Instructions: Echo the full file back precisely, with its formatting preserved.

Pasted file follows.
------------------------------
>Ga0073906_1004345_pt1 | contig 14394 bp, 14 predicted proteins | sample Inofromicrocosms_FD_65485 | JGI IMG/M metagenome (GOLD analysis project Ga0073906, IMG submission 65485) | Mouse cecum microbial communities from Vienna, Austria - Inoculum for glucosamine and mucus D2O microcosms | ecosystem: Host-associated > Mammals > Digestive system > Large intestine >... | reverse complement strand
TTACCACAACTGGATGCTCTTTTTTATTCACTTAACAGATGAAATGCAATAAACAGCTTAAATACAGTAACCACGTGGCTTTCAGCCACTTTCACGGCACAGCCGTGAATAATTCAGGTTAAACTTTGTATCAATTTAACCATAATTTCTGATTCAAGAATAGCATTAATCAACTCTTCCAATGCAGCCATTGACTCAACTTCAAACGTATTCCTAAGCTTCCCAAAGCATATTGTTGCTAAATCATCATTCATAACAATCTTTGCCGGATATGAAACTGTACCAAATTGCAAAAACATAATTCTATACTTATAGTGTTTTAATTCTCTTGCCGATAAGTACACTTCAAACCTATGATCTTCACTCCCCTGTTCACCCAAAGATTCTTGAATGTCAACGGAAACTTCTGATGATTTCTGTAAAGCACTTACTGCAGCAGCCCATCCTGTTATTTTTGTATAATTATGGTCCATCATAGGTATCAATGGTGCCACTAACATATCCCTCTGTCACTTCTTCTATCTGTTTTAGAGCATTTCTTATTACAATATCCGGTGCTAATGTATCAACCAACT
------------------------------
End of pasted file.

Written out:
>Ga0073906_1004345_pt1 | contig 14394 bp, 14 predicted proteins | sample Inofromicrocosms_FD_65485 | JGI IMG/M metagenome (GOLD analysis project Ga0073906, IMG submission 65485) | Mouse cecum microbial communities from Vienna, Austria - Inoculum for glucosamine and mucus D2O microcosms | ecosystem: Host-associated > Mammals > Digestive system > Large intestine >... | reverse complement strand
TTACCACAACTGGATGCTCTTTTTTATTCACTTAACAGATGAAATGCAATAAACAGCTTAAATACAGTAACCACGTGGCTTTCAGCCACTTTCACGGCACAGCCGTGAATAATTCAGGTTAAACTTTGTATCAATTTAACCATAATTTCTGATTCAAGAATAGCATTAATCAACTCTTCCAATGCAGCCATTGACTCAACTTCAAACGTATTCCTAAGCTTCCCAAAGCATATTGTTGCTAAATCATCATTCATAACAATCTTTGCCGGATATGAAACTGTACCAAATTGCAAAAACATAATTCTATACTTATAGTGTTTTAATTCTCTTGCCGATAAGTACACTTCAAACCTATGATCTTCACTCCCCTGTTCACCCAAAGATTCTTGAATGTCAACGGAAACTTCTGATGATTTCTGTAAAGCACTTACTGCAGCAGCCCATCCTGTTATTTTTGTATAATTATGGTCCATCATAGGTATCAATGGTGCCACTAACATATCCCTCTGTCACTTCTTCTATCTGTTTTAGAGCATTTCTTATTACAATATCCGGTGCTAATGTATCAACCAACT